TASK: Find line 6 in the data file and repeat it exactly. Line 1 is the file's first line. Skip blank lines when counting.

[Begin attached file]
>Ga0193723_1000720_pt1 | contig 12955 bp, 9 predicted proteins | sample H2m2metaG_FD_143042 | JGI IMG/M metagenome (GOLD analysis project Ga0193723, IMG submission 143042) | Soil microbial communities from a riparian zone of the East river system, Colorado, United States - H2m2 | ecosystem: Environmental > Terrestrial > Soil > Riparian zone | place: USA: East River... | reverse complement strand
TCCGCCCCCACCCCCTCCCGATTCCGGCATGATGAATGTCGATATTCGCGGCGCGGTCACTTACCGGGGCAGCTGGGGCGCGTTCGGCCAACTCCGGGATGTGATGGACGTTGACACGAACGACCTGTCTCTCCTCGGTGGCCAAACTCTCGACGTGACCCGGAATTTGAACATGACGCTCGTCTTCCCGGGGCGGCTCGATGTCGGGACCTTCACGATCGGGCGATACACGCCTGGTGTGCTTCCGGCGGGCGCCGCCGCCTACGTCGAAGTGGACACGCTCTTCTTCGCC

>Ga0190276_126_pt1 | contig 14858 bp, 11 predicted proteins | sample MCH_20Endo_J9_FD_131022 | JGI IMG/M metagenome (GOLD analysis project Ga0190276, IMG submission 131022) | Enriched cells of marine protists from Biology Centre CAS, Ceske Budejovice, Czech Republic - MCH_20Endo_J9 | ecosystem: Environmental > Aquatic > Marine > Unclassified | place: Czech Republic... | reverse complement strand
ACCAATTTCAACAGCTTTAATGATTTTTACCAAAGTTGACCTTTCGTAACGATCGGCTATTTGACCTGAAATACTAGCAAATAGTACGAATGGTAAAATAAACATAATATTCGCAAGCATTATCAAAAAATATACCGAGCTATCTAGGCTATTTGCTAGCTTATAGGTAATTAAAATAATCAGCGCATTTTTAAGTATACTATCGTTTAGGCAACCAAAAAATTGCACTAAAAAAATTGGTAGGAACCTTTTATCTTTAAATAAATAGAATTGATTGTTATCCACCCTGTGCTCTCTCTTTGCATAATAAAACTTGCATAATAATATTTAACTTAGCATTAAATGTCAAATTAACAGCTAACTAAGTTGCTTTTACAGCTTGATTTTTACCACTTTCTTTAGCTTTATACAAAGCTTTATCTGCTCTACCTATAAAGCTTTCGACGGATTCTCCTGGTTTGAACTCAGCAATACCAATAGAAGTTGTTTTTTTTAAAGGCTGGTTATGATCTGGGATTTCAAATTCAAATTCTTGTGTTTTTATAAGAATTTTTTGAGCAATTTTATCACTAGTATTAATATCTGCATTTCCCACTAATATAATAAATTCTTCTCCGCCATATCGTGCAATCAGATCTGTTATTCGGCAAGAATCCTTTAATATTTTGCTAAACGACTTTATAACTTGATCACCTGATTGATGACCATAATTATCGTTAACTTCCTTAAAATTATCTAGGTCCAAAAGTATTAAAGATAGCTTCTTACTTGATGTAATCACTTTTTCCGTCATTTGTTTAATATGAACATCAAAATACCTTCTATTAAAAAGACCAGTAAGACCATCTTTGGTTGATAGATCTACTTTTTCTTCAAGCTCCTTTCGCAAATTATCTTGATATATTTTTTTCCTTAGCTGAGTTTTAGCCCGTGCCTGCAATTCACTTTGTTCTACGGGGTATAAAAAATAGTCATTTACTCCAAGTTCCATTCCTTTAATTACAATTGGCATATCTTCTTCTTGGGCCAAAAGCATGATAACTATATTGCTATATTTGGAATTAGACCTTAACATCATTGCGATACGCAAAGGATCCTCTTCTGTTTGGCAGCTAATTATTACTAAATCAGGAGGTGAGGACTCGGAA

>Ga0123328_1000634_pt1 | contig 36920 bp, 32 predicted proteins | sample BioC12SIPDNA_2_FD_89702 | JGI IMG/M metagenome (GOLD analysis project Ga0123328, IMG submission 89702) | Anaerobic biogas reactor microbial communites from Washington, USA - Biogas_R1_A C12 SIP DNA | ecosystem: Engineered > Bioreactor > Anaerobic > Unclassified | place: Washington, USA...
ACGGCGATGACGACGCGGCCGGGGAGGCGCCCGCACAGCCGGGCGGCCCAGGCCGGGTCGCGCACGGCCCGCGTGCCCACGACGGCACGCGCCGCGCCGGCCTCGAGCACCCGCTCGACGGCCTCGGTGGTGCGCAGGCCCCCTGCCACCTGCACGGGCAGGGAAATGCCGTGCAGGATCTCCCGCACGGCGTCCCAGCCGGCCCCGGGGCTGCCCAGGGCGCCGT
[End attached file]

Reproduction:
ACGGCGATGACGACGCGGCCGGGGAGGCGCCCGCACAGCCGGGCGGCCCAGGCCGGGTCGCGCACGGCCCGCGTGCCCACGACGGCACGCGCCGCGCCGGCCTCGAGCACCCGCTCGACGGCCTCGGTGGTGCGCAGGCCCCCTGCCACCTGCACGGGCAGGGAAATGCCGTGCAGGATCTCCCGCACGGCGTCCCAGCCGGCCCCGGGGCTGCCCAGGGCGCCGT